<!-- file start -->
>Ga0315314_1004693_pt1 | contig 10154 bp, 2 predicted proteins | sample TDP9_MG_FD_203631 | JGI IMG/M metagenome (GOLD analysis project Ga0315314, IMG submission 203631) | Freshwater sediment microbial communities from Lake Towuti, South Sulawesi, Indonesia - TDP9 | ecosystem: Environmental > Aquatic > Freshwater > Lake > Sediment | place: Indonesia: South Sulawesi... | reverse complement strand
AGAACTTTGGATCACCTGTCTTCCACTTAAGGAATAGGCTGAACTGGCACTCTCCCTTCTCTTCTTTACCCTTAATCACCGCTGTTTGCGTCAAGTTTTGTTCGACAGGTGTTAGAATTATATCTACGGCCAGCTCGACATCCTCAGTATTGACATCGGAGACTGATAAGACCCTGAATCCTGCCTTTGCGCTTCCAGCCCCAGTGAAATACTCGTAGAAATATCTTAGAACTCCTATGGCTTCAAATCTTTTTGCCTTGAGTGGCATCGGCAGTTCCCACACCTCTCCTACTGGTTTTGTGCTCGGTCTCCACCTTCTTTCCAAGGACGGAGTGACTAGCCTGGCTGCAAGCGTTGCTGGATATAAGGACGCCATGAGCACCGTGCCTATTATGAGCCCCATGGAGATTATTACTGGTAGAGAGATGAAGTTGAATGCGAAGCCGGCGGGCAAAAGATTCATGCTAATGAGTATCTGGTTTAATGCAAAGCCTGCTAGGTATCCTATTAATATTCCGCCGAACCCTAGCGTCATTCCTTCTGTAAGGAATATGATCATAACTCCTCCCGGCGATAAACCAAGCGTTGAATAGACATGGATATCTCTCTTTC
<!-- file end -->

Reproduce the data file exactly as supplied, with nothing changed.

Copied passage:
>Ga0315314_1004693_pt1 | contig 10154 bp, 2 predicted proteins | sample TDP9_MG_FD_203631 | JGI IMG/M metagenome (GOLD analysis project Ga0315314, IMG submission 203631) | Freshwater sediment microbial communities from Lake Towuti, South Sulawesi, Indonesia - TDP9 | ecosystem: Environmental > Aquatic > Freshwater > Lake > Sediment | place: Indonesia: South Sulawesi... | reverse complement strand
AGAACTTTGGATCACCTGTCTTCCACTTAAGGAATAGGCTGAACTGGCACTCTCCCTTCTCTTCTTTACCCTTAATCACCGCTGTTTGCGTCAAGTTTTGTTCGACAGGTGTTAGAATTATATCTACGGCCAGCTCGACATCCTCAGTATTGACATCGGAGACTGATAAGACCCTGAATCCTGCCTTTGCGCTTCCAGCCCCAGTGAAATACTCGTAGAAATATCTTAGAACTCCTATGGCTTCAAATCTTTTTGCCTTGAGTGGCATCGGCAGTTCCCACACCTCTCCTACTGGTTTTGTGCTCGGTCTCCACCTTCTTTCCAAGGACGGAGTGACTAGCCTGGCTGCAAGCGTTGCTGGATATAAGGACGCCATGAGCACCGTGCCTATTATGAGCCCCATGGAGATTATTACTGGTAGAGAGATGAAGTTGAATGCGAAGCCGGCGGGCAAAAGATTCATGCTAATGAGTATCTGGTTTAATGCAAAGCCTGCTAGGTATCCTATTAATATTCCGCCGAACCCTAGCGTCATTCCTTCTGTAAGGAATATGATCATAACTCCTCCCGGCGATAAACCAAGCGTTGAATAGACATGGATATCTCTCTTTC